Contrary to what many people believe, preschool children do not adjust how much they eat in response to how much they ate at their last meal or in the past 24 hours or how calorie-rich their meal is. By far, the most powerful predictor for how much children eat is how much food is put on their plate, concludes a new study by Cornell University researchers.
"We examined all the predictors we could of how much a child eats at a meal," said David Levitsky, professor of nutritional sciences and of psychology at Cornell. "We found that portion size is, by far, the most important factor in predicting how much a child will eat. These findings suggest that both the onus of controlling childrens weight -- both in causing overweight in children as well as in its prevention -- must rest squarely in the hands of parents and other caregivers."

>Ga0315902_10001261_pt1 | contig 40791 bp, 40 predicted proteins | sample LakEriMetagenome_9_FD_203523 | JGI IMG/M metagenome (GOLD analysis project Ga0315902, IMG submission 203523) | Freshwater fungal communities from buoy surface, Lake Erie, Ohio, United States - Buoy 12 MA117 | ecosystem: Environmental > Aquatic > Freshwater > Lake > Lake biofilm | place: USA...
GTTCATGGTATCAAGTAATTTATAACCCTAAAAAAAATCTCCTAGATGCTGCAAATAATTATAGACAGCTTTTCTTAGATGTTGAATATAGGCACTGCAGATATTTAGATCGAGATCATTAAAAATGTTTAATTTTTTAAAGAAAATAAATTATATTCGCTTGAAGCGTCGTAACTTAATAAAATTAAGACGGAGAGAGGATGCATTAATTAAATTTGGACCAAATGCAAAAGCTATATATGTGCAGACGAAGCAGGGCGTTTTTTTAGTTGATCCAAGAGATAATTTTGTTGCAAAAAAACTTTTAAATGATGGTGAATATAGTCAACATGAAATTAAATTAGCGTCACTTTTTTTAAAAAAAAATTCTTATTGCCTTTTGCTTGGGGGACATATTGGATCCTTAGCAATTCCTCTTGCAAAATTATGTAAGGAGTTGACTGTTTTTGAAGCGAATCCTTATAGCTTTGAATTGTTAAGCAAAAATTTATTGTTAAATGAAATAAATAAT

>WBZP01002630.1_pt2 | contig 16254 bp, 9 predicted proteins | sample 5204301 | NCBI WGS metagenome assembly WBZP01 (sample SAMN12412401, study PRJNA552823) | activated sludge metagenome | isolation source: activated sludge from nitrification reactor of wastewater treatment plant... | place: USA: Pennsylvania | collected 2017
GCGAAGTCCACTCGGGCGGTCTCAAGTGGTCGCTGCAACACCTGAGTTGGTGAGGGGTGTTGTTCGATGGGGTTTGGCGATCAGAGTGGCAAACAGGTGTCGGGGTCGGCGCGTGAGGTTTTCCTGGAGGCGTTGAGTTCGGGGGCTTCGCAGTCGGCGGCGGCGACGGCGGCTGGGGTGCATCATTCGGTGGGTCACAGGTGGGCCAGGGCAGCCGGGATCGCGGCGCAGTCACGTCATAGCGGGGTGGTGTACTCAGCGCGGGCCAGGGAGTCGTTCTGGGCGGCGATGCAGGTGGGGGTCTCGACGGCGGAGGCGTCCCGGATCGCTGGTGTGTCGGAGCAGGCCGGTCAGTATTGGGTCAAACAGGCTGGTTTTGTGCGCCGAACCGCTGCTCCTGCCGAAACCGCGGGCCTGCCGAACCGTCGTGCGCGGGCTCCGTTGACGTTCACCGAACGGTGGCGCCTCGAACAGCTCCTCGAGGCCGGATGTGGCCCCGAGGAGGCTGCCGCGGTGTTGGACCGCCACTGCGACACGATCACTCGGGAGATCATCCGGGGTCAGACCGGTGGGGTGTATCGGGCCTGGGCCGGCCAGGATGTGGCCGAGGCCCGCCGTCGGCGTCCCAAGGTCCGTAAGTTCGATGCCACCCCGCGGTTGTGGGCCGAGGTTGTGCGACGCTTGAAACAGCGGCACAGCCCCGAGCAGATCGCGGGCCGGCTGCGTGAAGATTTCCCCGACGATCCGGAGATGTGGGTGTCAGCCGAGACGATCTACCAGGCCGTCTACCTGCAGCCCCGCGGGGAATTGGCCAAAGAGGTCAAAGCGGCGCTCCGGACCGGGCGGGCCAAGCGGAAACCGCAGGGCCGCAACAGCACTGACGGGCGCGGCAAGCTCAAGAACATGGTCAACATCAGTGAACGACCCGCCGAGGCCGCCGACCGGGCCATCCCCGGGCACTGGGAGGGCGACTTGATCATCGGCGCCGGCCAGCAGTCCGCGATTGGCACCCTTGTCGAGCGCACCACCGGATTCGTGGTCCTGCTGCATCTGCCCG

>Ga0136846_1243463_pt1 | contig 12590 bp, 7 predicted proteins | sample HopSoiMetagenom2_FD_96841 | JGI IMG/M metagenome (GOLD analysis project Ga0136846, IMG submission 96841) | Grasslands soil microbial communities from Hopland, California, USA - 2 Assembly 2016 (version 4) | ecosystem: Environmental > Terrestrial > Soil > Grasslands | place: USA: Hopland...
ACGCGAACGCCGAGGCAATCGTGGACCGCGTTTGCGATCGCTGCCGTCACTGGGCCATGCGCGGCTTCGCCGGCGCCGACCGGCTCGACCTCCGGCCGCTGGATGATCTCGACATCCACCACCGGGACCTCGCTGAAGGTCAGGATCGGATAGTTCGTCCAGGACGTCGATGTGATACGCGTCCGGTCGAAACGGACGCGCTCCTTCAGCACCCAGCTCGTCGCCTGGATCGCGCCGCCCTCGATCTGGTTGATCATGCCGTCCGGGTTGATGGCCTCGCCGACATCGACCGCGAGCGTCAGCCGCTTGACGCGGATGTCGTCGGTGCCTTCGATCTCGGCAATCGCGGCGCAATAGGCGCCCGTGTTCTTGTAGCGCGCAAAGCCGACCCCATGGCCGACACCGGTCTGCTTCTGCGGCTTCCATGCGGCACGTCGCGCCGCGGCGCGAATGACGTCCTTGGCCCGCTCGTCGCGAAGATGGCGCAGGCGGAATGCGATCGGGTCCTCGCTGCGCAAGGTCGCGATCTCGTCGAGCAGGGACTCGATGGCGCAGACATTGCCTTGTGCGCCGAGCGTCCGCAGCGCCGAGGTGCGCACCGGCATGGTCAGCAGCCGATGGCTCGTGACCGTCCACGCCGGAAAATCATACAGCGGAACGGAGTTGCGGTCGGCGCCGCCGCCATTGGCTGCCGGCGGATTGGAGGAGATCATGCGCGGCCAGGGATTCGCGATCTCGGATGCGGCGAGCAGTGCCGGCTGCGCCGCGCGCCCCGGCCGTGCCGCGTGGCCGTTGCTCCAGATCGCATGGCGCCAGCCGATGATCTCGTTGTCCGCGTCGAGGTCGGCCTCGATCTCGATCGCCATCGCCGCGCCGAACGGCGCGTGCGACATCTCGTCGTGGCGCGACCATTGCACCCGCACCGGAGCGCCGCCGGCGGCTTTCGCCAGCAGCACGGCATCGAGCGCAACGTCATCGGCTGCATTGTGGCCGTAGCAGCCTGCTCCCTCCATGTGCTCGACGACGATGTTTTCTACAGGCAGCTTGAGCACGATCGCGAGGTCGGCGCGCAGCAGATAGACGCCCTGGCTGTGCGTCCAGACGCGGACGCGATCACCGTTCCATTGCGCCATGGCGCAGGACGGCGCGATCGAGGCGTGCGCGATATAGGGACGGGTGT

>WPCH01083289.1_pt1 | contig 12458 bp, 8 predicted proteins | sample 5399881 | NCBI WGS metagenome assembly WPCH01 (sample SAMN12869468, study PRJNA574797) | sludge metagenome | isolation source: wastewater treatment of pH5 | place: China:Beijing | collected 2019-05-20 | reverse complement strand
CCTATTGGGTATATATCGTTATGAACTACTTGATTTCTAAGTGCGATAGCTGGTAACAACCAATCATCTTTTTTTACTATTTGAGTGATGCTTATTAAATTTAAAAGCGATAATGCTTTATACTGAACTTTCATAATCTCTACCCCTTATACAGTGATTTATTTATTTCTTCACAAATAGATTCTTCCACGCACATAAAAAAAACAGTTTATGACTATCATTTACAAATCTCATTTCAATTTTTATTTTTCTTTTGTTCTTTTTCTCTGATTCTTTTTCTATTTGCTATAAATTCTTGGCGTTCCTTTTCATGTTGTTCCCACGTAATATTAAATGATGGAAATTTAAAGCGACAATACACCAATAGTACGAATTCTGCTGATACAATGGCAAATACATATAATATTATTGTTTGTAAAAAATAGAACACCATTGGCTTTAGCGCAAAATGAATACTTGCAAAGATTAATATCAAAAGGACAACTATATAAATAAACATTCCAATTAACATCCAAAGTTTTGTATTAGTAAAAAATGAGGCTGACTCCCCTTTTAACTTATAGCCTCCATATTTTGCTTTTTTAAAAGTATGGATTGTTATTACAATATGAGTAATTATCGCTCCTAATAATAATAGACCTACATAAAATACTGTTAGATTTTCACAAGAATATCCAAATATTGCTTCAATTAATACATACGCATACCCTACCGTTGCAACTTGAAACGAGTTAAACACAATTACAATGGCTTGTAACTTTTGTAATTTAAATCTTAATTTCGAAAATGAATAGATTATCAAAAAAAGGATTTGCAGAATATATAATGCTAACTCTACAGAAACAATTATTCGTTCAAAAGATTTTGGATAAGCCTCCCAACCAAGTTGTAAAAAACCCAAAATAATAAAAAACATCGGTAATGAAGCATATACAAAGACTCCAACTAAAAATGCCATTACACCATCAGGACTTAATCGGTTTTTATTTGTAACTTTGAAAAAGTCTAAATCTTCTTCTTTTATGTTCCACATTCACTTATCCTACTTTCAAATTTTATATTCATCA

Levitsky and Gordana Mrdjenovic, Cornell Ph.D. 00, monitored the food intake of 16 preschool children, ages 4-6, for five to seven consecutive days in day-care centers, and parents kept a food diary of what their children ate in the evenings and weekends.
Blaine P. Friedlander Jr. | EurekAlert!
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